Of course, the tendency made the People's Commissariat worried, that is why in July 1942 an order was issued in compliance with which vodka was given by the Chief of the Main Red Army Food Supply Authority via the Chiefs of Front Line and Army Food Supply Authorities and Departments basing upon the guidance of the Chief of Support Services concerning the terms of alcohol allocation and the units of manpower allowed to receive alcohol.
The same time a monthly limit for vodka consumption was fixed which was defined as 5,691,000 liters for all front lines except for the Transcaucasian Front. The Transcaucasian Front was monthly allocated one million two hundred thousand liters of wine!
Consequently, such a great amount must have been transported and delivered to the front. The key problem was the following: what container should be chosen to deliver vodka to the front line? Chairman of the Clothing Supply of the Workers' and Peasants' Red Army Anastas Mikoyan, found three options: in barrels (made of oak) with the volume of 250-400 liters, in tin milk cans and in standards wine and vodka bottles.
To produce such bottles, all the glass making plants in the USSR were re-equipped!
Speaking about alcohol during the war time, we must pay attention to the plants manufacturing alcohol. As it happened, at the beginning of the war a large part of distillery plants was destroyed while the other was partially brought out of operation or situated in the occupied territories. To compensate for such a great loss of productive capacities in the food industry, 28 new plants were built in the Eastern parts of the country for production of rectified alcohol.
Many efforts were made to restore vodka producing plants located in the near-front area and in the regions freed from the enemies. For example, the People's Commissariat of the Iron and Steel Industry supplied approximately 200 tons of plate, structural and roofing iron to provide proper roofs for the freed alcohol-producing plants together with 240 tons of box nails to make boxes.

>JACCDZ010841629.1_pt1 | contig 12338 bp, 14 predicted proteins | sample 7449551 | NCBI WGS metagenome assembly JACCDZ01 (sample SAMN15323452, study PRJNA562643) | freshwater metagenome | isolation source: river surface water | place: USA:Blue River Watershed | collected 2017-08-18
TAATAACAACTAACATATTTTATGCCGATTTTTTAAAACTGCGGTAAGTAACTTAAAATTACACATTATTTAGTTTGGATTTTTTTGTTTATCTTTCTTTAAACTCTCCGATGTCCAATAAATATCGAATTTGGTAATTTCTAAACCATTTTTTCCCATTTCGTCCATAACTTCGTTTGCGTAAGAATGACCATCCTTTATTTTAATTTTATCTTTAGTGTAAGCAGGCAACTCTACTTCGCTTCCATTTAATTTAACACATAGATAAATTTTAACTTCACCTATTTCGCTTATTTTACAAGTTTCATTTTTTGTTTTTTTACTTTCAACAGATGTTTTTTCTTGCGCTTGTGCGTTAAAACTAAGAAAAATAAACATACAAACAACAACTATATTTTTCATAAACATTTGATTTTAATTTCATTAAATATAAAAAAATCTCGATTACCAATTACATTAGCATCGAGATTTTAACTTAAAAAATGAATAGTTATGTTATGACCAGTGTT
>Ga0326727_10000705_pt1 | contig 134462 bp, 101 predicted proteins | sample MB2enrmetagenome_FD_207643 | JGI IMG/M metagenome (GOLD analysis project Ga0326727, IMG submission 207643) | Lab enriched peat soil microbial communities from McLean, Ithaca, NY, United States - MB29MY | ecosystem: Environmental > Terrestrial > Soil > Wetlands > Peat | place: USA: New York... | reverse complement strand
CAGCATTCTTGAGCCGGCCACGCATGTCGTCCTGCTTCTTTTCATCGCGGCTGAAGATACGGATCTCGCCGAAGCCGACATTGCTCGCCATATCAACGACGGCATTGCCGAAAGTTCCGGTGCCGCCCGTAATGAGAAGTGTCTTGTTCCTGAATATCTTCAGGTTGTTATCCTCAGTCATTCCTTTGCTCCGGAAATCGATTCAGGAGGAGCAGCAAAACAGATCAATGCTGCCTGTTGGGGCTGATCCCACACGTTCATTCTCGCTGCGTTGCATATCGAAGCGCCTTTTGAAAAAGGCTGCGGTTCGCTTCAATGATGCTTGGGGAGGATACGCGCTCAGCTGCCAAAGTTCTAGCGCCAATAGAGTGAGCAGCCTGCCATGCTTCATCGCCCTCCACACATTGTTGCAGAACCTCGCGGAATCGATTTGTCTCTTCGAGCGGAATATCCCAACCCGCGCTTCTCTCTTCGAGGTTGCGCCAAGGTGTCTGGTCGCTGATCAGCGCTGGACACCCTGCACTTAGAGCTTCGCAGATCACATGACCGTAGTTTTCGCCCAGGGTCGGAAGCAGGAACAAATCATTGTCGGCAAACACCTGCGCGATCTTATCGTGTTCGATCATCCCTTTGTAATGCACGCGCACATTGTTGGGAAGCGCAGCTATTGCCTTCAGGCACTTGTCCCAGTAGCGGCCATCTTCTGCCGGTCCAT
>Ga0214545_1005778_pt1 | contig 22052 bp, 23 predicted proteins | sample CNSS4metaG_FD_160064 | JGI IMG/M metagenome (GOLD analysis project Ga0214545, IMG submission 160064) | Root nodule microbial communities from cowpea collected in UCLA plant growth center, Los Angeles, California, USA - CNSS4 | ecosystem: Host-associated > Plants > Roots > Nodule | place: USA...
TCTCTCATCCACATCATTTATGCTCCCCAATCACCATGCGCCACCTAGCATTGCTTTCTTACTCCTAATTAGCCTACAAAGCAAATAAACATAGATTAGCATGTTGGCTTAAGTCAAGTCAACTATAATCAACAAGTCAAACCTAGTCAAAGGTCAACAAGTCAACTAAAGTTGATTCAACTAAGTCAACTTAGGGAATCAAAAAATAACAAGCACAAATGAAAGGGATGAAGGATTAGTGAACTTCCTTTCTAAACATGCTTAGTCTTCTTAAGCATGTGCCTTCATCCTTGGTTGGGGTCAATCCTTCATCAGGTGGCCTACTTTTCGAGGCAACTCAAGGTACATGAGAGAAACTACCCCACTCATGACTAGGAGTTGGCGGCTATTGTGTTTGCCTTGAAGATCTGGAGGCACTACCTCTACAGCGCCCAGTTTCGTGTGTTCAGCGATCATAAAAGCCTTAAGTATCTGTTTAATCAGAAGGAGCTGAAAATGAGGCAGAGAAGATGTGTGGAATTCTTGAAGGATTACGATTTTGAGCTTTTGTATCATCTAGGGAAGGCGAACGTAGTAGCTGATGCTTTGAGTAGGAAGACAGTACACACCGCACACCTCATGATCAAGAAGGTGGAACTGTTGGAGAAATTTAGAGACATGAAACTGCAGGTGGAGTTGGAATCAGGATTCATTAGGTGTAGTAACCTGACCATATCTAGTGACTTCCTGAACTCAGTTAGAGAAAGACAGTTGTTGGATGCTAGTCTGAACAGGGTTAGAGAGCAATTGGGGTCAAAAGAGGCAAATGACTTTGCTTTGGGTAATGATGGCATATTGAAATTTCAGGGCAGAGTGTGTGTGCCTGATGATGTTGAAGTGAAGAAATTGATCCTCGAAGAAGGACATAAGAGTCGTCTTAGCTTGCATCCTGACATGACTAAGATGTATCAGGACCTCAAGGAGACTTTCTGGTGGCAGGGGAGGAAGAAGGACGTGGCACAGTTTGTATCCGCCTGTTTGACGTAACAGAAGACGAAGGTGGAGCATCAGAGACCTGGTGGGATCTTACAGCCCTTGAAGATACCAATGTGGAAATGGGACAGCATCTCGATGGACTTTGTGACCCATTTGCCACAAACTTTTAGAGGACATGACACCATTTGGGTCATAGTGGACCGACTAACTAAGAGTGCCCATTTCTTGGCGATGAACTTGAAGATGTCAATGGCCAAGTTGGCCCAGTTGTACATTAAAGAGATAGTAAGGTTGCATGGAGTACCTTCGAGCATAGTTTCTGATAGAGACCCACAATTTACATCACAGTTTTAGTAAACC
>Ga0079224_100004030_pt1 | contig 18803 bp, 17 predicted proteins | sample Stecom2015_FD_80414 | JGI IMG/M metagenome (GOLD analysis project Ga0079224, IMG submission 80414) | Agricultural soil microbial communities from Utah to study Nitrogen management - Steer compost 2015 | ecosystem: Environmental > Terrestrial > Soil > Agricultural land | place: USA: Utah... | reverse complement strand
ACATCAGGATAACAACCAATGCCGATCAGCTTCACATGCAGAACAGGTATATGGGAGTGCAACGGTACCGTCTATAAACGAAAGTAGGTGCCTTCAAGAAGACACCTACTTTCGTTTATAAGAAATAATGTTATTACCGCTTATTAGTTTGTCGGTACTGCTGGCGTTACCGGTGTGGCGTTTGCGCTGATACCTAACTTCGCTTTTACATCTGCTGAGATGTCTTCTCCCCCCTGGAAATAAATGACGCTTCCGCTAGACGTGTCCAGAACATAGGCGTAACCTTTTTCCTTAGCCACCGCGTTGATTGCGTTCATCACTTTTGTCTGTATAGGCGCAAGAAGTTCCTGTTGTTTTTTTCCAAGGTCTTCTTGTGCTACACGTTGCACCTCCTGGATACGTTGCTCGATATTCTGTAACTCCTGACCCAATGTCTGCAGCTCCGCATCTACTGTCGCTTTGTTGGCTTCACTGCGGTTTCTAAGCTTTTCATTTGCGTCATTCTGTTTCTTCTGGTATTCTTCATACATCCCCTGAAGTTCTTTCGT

However, during the wartime some enterprises had to work in the midst of the warfare. One of such facilities was Saint Petersburg Liqueurs and Spirits Plant "LIVIZ" that didn't stop working even for a single minute during the Great Patriotic War: here bottles with incendiary fuel, food yeasts and vitamins made of fir needles were produced.
However, LIVIZ was dramatically affected by the war as well: when Leningrad was in Siege, virtually all the production lines were disassembled. Only a small workshop kept working where alcohol reflux and vodka production took place. At the same time, apart from vodka the plant produced a so-called "pine water" - a medicine curing Barlow disease invented by the Leningrad scientists; this substance contained a large amount of vitamin C and literally saved the lives of thousands of the Leningrad residents. Alcohol and the "pine water" were supplied in 3- and 5-liter bottles to blocked and starving Leningrad directly from the plant.
One more liquor enterprise also continued its work despite bombardments. The Moscow plant "Kristall" used to be called as “Moscow Government Wine Warehouse No.1" during the war mastered military specialities. Apart from traditional products, its workshops produced dry alcohol while incendiary fuel was filled into wine and vodka bottles. When a month passed from the day the Great Patriotic War broke out on July 22, 1941, the bomb crashed down on the plant virtually destroying the main enterprise block. However, incendiary fuel production didn't stop even for a day.
At last, we want to stress that no matter what our contemporaries think about these 100 grams from the People's Commissar, one shall remember that such "saving anesthetic" that, above all, was also a good disinfection substance, helped thousands of people to live through the frights of one of the most terrible wars in the modern history. Lest we forget the people. Lest we forget the deeds.